By the time we save for our first home, upgrade to a bigger or better one, earn enough money to pay the mortgage and bills and live life in between, it’s not surprising many of us don’t contemplate investing in property until we are middle-aged or beyond.
But like so many things in life, it’s not too late to become a property investor, especially if you have a stable financial base with equity in your own home and plan on working for at least another 10 years (the average property cycle). In fact, many later investors find they have more funds, time and focus on making wiser choices and reaping the rewards.
Be clear on your goals
Spend some time working out what you want from your investment, and ultimately your lifestyle in the medium and long-term. Are you looking for income generation in the shorter term or capital growth over time?
Many investors, regardless of age, make the mistake of diving in without a strategy. The challenge for those who start investing later in life is that there are fewer employment years to support cash flow so understanding your end game and developing a plan becomes more important in order not to waste money, time or opportunities.
It’s also critical to remember your circumstances and the lifestyle you want down the track are unique. Your plan needs to suit your goals, not someone else’s.
Yield or capital growth?
While both rental returns (yield) and a property’s potential to increase in value (capital growth) are important, property investment strategies can sometimes lean towards one or the other. Properties with high rental returns are often close to a sustainable supply of itinerant workers or students, such as hospitals or universities. Generally the entry price is lower because there are a lot of similar properties nearby, which creates a more saturated market and, in turn, limits the potential for rapid capital growth. But the lower price point and ongoing supply of employees or students means strong rents.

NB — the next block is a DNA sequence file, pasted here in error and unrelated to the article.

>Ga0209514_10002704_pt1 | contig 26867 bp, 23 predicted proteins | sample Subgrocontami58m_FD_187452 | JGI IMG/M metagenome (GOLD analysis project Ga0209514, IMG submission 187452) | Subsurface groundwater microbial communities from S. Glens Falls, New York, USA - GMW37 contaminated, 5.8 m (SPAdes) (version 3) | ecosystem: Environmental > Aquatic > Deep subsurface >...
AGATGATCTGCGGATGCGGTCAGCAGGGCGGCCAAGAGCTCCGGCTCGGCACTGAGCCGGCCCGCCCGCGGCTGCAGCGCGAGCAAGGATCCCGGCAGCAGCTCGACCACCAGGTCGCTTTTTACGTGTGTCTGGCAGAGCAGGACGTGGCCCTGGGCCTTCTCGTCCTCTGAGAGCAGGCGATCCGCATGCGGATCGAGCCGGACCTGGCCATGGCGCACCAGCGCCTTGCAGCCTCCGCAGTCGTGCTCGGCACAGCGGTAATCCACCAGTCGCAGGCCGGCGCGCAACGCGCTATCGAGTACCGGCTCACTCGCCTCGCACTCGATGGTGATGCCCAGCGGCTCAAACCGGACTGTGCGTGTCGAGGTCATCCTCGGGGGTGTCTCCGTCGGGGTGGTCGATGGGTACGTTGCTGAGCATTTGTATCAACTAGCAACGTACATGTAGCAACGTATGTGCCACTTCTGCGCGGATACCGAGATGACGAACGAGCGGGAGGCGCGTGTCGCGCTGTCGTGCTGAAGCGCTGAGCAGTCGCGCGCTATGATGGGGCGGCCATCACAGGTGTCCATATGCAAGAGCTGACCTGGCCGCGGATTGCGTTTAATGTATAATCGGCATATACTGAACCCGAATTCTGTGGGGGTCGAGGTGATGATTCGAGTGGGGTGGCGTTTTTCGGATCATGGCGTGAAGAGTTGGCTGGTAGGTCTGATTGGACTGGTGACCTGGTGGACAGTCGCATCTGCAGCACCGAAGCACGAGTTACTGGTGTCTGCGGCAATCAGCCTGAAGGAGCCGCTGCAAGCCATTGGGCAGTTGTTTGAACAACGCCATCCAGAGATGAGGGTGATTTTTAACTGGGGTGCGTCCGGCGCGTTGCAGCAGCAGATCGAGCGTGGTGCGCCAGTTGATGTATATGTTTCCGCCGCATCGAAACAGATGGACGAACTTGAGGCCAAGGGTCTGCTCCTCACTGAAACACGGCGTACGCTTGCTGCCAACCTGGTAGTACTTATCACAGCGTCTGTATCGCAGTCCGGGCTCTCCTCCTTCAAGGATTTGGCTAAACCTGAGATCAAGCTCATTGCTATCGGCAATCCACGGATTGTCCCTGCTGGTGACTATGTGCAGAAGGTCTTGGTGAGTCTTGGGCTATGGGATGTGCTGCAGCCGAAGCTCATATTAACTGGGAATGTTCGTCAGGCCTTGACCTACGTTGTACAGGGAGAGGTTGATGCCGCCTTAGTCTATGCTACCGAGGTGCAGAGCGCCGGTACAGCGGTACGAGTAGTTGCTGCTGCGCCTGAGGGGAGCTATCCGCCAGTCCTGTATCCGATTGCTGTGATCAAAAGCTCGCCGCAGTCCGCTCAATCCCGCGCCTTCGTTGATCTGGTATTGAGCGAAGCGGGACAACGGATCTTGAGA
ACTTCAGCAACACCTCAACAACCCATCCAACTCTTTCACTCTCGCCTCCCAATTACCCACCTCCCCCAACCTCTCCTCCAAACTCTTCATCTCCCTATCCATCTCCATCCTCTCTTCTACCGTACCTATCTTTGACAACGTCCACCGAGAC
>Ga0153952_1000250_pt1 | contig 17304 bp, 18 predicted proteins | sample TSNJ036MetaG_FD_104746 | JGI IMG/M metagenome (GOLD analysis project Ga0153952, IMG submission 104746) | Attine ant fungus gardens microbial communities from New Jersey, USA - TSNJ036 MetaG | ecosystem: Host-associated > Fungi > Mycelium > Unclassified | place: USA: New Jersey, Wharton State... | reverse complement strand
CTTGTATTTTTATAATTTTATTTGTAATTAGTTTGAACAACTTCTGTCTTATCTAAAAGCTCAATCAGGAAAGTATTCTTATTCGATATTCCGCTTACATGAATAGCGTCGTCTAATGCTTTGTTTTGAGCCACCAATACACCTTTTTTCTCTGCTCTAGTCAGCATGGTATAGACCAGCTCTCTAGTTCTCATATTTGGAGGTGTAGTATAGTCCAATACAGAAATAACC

Investors pursuing capital growth can tend to look for a worst-house-best-street scenario and are prepared to cash in down the track when prices in that area ultimately increase or the investor adds value themselves with a renovation.
Many investors aim to strike a balance between both yield and capital growth by looking for properties that meet basic location fundamentals: close to reliable public transport, proximity to a CBD or other employment hub, and good infrastructure.
Do your numbers
The best starting point is a complete financial audit. Review how much you owe on your home and how much it’s worth to work out your equity position, then look at your earnings, how many years you expect to continue working and a rough estimate of your annual living costs. At this stage you may benefit from the advice of a financial planner or mortgage broker who can present a number of options based on your situation. Whether you seek advice or manage solo, your numbers are essential to make the right decisions for your circumstances.
Consider a buyer’s agent
Buyer’s agents are licensed professionals that specialise in searching for, evaluating and negotiating on property on your behalf. They are not real estate agents.
A buyer’s agent can take the leg work and emotion out of your investment search while working to your brief. Most charge either a flat fee or a percentage of the property purchase price, but some may charge a mix of both.
A buyer’s agent can be helpful if you are time poor or unsure where to invest. Many investors use a buyer’s agent for their first one or two properties and then feel confident to go it alone.
If you plan to acquire a portfolio of properties, you will probably need to think beyond your neighbourhood. While many investors like being familiar with where they invest, it may be difficult to create diversity if you just stay local – and diversity, as with any investment portfolio, is important if markets shift.
If you do look further afield, do plenty of research and take the time to visit the property yourself, or the development if buying off the plan.